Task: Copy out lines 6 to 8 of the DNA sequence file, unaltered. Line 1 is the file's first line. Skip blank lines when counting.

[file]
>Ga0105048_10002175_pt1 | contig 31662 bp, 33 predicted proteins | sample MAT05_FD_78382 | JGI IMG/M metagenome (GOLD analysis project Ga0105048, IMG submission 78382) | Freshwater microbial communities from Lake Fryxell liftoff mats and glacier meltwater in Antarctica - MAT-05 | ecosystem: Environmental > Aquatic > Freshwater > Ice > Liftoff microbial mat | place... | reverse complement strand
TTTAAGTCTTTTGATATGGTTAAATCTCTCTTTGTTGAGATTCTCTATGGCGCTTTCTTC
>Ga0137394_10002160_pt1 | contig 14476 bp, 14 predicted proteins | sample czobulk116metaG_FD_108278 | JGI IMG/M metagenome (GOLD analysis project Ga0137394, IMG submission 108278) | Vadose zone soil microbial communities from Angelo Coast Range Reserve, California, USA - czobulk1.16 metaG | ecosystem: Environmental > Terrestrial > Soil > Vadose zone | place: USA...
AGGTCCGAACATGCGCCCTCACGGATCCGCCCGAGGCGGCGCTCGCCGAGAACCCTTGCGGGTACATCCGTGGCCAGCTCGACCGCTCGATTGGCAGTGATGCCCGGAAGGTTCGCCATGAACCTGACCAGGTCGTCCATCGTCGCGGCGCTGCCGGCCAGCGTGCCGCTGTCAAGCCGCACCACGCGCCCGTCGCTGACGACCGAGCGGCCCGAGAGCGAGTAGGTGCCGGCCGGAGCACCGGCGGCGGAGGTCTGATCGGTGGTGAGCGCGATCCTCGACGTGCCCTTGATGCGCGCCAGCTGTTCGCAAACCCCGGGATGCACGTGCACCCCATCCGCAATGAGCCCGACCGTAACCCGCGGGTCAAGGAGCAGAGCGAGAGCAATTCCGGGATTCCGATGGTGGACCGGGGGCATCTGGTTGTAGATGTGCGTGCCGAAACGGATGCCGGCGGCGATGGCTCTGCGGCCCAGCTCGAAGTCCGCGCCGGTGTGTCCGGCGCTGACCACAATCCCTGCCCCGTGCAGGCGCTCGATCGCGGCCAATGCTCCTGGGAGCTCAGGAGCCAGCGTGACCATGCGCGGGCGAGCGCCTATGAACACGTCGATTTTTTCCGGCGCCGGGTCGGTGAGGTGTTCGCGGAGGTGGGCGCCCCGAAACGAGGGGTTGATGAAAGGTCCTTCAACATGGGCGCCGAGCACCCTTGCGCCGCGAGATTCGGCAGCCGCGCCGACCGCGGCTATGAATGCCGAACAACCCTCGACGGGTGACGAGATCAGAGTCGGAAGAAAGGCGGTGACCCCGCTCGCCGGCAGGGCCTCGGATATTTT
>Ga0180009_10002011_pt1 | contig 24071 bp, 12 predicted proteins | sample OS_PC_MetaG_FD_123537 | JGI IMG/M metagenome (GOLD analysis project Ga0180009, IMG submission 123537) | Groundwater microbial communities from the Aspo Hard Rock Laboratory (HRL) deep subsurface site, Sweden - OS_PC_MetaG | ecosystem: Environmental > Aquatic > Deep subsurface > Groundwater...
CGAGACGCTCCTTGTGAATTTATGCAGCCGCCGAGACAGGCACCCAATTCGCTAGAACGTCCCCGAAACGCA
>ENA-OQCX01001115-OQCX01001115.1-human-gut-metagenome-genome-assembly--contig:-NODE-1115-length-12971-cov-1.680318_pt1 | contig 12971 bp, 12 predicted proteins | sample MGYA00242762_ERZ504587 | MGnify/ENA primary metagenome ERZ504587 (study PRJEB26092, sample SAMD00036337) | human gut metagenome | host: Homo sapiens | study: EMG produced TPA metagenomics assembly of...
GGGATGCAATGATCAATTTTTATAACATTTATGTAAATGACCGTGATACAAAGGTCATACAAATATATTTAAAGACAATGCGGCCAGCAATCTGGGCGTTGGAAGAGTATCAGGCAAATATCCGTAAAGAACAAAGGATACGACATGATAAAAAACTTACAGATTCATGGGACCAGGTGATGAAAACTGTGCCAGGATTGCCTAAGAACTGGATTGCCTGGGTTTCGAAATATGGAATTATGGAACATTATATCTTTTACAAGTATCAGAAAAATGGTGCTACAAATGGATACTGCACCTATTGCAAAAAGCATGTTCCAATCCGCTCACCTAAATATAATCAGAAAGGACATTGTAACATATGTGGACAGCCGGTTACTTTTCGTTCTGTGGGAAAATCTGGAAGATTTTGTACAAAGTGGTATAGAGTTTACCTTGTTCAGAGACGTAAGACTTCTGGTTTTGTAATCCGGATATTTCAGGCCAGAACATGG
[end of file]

CGAGACGCTCCTTGTGAATTTATGCAGCCGCCGAGACAGGCACCCAATTCGCTAGAACGTCCCCGAAACGCA
>ENA-OQCX01001115-OQCX01001115.1-human-gut-metagenome-genome-assembly--contig:-NODE-1115-length-12971-cov-1.680318_pt1 | contig 12971 bp, 12 predicted proteins | sample MGYA00242762_ERZ504587 | MGnify/ENA primary metagenome ERZ504587 (study PRJEB26092, sample SAMD00036337) | human gut metagenome | host: Homo sapiens | study: EMG produced TPA metagenomics assembly of...
GGGATGCAATGATCAATTTTTATAACATTTATGTAAATGACCGTGATACAAAGGTCATACAAATATATTTAAAGACAATGCGGCCAGCAATCTGGGCGTTGGAAGAGTATCAGGCAAATATCCGTAAAGAACAAAGGATACGACATGATAAAAAACTTACAGATTCATGGGACCAGGTGATGAAAACTGTGCCAGGATTGCCTAAGAACTGGATTGCCTGGGTTTCGAAATATGGAATTATGGAACATTATATCTTTTACAAGTATCAGAAAAATGGTGCTACAAATGGATACTGCACCTATTGCAAAAAGCATGTTCCAATCCGCTCACCTAAATATAATCAGAAAGGACATTGTAACATATGTGGACAGCCGGTTACTTTTCGTTCTGTGGGAAAATCTGGAAGATTTTGTACAAAGTGGTATAGAGTTTACCTTGTTCAGAGACGTAAGACTTCTGGTTTTGTAATCCGGATATTTCAGGCCAGAACATGG